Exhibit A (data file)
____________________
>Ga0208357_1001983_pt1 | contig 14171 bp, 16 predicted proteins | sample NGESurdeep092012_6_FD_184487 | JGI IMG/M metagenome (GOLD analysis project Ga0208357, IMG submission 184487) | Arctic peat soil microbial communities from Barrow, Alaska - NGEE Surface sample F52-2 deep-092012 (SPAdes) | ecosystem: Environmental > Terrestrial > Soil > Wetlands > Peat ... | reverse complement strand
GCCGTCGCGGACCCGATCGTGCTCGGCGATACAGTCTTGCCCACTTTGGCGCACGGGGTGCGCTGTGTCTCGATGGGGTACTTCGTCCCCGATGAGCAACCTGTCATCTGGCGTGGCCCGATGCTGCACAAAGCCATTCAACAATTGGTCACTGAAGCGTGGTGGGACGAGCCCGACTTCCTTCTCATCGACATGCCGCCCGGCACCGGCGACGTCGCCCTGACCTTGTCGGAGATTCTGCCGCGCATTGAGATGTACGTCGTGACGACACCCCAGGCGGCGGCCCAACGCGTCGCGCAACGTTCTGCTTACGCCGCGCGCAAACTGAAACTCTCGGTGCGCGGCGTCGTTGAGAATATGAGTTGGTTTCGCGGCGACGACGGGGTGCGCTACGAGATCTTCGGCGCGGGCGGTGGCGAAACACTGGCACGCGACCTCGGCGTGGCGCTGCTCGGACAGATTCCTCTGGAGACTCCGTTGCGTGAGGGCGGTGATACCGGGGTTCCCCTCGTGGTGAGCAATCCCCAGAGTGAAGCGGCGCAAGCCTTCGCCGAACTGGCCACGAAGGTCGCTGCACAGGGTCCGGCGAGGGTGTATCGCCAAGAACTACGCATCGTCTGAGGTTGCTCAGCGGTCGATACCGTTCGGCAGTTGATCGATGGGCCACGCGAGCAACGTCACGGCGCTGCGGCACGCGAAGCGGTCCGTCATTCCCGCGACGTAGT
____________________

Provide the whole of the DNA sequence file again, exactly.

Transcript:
>Ga0208357_1001983_pt1 | contig 14171 bp, 16 predicted proteins | sample NGESurdeep092012_6_FD_184487 | JGI IMG/M metagenome (GOLD analysis project Ga0208357, IMG submission 184487) | Arctic peat soil microbial communities from Barrow, Alaska - NGEE Surface sample F52-2 deep-092012 (SPAdes) | ecosystem: Environmental > Terrestrial > Soil > Wetlands > Peat ... | reverse complement strand
GCCGTCGCGGACCCGATCGTGCTCGGCGATACAGTCTTGCCCACTTTGGCGCACGGGGTGCGCTGTGTCTCGATGGGGTACTTCGTCCCCGATGAGCAACCTGTCATCTGGCGTGGCCCGATGCTGCACAAAGCCATTCAACAATTGGTCACTGAAGCGTGGTGGGACGAGCCCGACTTCCTTCTCATCGACATGCCGCCCGGCACCGGCGACGTCGCCCTGACCTTGTCGGAGATTCTGCCGCGCATTGAGATGTACGTCGTGACGACACCCCAGGCGGCGGCCCAACGCGTCGCGCAACGTTCTGCTTACGCCGCGCGCAAACTGAAACTCTCGGTGCGCGGCGTCGTTGAGAATATGAGTTGGTTTCGCGGCGACGACGGGGTGCGCTACGAGATCTTCGGCGCGGGCGGTGGCGAAACACTGGCACGCGACCTCGGCGTGGCGCTGCTCGGACAGATTCCTCTGGAGACTCCGTTGCGTGAGGGCGGTGATACCGGGGTTCCCCTCGTGGTGAGCAATCCCCAGAGTGAAGCGGCGCAAGCCTTCGCCGAACTGGCCACGAAGGTCGCTGCACAGGGTCCGGCGAGGGTGTATCGCCAAGAACTACGCATCGTCTGAGGTTGCTCAGCGGTCGATACCGTTCGGCAGTTGATCGATGGGCCACGCGAGCAACGTCACGGCGCTGCGGCACGCGAAGCGGTCCGTCATTCCCGCGACGTAGT